Next fight – President Donald Trump’s skinny budget.
There was a media frenzy over the now-dead American Health Care Act and the supposed Russian ties of certain top Trump advisors, but the biggest news to come out of the White House since the inauguration was drowned out: the outline of Donald Trump’s first budget. Conservatives have been divided in the battle over how to repeal Obamacare, yet they can be unified on supporting a budget that slashes funding of over a dozen different departments. President Trump’s first budget is a major step toward reducing federal overreach, but the fact that the budget proposal does not take on entitlements is a shortcoming that Congress can address.
When Trump chose Freedom Caucus member Rep. Mick Mulvaney (R-SC) to head the Office of Management and Budget (OMB) he showed a commitment to cutting down the size and scope of government. Conservatives have been pushing to hike some military spending in the face of new threats. The administration wants to boost military spending by $54 billion, or about 10%, and pay for it by cutting discretionary programs. Homeland Security is also set to receive a $2.8 billion uptick in funding. Meanwhile, agencies slated for reductions include the EPA, State, Health and Human Services, the Labor Department, and the Department of Transportation.
The EPA has gotten the most headlines and angst from the left, because of the $2.6 billion (or 31%) cut in funding proposed in the Trump budget. But for all the hysterical outrage coming from liberal groups, Trump simply intends to put the house back in order to a time when the agency was not behaving like the Obama administration’s main vehicle for wheeling out burdensome regulations. Businesses and the wider economy have been hurt by the EPA’s sluggish and erratic decision-making at the behest of radical environmentalists.
That same desire to reverse some of the policies of the Obama administration can be seen in the proposed cuts delivered to the National Institutes of Health (NIH), which is set to lose nearly $6 billion of its $32 billion annual budget. One small example is an obscure agency that promotes junk science with U.S. tax dollars. International Agency for Research on Cancer (IARC), a group of scientists in France that gets nearly a million dollars from the U.S. government every year to tell the global public whether substances could possibly cause cancer—without ever actually making clear whether they are at risk or not. This is not much money, but if Congress can’t zero out this waste, then we are in big trouble with the big ticket items like entitlement reform.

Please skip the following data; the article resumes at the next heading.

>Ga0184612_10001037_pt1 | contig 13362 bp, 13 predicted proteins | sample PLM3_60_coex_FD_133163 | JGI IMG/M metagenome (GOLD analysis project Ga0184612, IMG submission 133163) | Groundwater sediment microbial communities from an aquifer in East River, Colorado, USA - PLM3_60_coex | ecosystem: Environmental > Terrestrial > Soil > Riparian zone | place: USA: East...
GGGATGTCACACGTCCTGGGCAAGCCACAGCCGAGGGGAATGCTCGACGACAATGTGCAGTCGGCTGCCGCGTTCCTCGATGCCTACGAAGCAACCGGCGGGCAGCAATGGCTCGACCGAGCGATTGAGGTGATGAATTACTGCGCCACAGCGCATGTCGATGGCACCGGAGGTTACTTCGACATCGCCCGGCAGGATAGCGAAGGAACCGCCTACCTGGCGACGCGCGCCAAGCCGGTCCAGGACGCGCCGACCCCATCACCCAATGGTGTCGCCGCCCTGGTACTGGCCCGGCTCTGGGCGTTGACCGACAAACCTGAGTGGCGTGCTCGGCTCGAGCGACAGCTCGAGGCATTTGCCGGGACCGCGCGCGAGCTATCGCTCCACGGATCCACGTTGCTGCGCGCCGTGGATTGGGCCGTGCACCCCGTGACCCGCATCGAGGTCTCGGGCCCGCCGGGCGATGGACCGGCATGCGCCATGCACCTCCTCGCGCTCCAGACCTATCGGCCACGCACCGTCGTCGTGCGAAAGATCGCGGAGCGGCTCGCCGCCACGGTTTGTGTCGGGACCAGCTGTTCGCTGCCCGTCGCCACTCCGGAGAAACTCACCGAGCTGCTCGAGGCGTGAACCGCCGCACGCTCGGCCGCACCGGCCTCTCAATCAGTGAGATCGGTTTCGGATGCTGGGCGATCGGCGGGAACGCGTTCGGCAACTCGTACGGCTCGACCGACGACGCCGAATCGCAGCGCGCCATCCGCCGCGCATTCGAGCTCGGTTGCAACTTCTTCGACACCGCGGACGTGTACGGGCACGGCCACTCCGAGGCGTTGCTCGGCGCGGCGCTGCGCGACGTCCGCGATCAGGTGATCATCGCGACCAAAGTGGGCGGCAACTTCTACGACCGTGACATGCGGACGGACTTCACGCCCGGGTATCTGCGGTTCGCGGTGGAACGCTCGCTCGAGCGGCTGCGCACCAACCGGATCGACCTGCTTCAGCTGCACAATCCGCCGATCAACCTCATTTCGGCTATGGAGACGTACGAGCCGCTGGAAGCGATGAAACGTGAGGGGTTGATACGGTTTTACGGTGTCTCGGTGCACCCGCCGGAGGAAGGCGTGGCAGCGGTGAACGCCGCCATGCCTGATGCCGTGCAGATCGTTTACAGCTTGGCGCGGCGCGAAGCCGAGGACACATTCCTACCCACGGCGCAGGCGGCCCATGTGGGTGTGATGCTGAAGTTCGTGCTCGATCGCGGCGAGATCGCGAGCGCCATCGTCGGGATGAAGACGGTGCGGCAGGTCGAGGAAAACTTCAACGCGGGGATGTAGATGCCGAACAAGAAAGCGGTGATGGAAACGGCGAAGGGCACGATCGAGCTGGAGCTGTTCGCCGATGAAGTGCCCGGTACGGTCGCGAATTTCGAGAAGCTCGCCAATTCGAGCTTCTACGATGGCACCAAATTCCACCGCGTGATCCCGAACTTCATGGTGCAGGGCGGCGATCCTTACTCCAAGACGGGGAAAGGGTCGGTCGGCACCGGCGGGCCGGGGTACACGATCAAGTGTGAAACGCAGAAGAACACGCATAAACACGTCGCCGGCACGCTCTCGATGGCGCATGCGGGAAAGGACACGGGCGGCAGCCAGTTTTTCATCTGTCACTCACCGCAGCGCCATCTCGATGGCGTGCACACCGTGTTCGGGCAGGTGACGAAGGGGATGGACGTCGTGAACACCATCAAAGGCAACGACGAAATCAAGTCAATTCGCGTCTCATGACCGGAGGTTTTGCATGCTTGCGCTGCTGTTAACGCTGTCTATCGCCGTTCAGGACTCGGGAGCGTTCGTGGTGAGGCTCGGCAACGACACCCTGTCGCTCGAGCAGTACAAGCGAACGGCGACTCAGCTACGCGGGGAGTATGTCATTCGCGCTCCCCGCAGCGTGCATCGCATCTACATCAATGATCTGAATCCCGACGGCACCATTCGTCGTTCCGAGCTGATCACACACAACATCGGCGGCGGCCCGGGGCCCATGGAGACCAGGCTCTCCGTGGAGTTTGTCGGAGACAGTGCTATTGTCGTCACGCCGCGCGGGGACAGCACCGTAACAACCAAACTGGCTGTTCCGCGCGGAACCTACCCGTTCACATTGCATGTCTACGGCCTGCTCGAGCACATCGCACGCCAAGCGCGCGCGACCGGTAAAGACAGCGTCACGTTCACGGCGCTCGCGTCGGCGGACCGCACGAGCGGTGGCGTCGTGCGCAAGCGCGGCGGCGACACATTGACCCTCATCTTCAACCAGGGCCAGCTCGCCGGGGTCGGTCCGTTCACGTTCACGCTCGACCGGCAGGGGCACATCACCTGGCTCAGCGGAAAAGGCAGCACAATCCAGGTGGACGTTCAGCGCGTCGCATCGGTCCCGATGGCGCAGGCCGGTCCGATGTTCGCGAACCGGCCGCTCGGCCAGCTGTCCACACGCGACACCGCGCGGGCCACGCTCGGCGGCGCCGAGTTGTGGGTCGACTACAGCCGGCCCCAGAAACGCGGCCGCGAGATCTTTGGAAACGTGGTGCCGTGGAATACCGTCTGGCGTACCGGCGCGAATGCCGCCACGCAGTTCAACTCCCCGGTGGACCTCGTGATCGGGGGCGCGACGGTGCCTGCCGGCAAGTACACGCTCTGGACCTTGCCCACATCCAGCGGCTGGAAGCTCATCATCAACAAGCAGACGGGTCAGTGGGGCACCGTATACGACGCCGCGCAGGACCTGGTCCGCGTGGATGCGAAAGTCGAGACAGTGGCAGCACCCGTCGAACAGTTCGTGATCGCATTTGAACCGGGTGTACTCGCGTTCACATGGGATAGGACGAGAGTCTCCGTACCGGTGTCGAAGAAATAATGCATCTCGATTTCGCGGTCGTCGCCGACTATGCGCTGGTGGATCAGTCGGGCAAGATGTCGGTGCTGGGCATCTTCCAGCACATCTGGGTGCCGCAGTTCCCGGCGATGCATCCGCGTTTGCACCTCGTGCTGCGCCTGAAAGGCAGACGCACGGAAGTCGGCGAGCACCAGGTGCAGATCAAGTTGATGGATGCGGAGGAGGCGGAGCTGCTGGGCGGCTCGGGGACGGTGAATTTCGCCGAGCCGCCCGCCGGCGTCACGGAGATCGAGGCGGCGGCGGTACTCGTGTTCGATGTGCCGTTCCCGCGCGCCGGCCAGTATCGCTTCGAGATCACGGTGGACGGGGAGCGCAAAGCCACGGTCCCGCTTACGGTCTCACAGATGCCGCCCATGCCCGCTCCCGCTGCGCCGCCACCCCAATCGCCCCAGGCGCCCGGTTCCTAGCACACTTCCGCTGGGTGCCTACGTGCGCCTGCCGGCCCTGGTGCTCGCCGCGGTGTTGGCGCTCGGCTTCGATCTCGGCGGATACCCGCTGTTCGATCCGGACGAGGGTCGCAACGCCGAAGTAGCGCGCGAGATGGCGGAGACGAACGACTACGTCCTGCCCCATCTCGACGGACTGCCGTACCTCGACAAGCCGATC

The IARC isn’t merely waste, it is harmful. The organization is a never-ending stream of misleading headlines claiming everything from mobile phones to Oscar Mayer bologna are actually dangerous carcinogens. The most recent dust-up involves the agency’s assessment of glyphosate, a popular weed killer, which has been judged safe by every regulatory agency on earth (including those run by progressives in Europe and Canada)– with the exception of IARC. This is merely one example of many wasteful programs that need to be defunded by Congress.
Between these and other cuts, the proposed budget shows a willingness to go after discretionary government spending that has been missing since the Reagan years. There is, however, an elephant in the room that the proposal doesn’t touch: entitlement spending.
Social Security, Medicare, and Medicaid need reform and they account for more than 60% of the federal government’s spending. With control of the White House and both houses firmly in hand, this should be the best chance conservatives have had to take the problem head-on for a generation. Congress should address entitlement spending that is on track to bankrupt the nation.
Since the Tea Party came on the scene in 2010 and the Freedom Caucus formed in the House in 2015, conservatives have been warning that the entitlement-driven debt balloon needs to be stopped. Notwithstanding what happens in the next midterms, there is a window of 21 months to take serious action on this cornerstone national issue. This is the Freedom Caucus’s time to shine and to push for entitlement reform to be included in consideration of Trump’s budget that tackles discretionary spending reform.
If Speaker of the House Paul Ryan (R-WI) wants to unify the party in the House and get the House Freedom Caucus (HFC) working in unison with leadership, Ryan should work with Rep. Mark Meadows (R-NC), Chairman of the HFC, to reform spending on unsustainable social welfare programs. The GOP leadership should know the stakes as well as anyone: it might not make for sexy campaign politics, but conservatives have a moral and patriotic duty to get public spending back under control and put the country back on sound financial footing.
Hopefully Congress can put the meltdown over the attempted reform of Obamacare in the rearview mirror and forge ahead on implementing the Trump skinny budget with some enhanced entitlement reform added by Congress. Also, they should make sure that they don’t miss defunding the smaller programs like IARC when saving money for the taxpayer.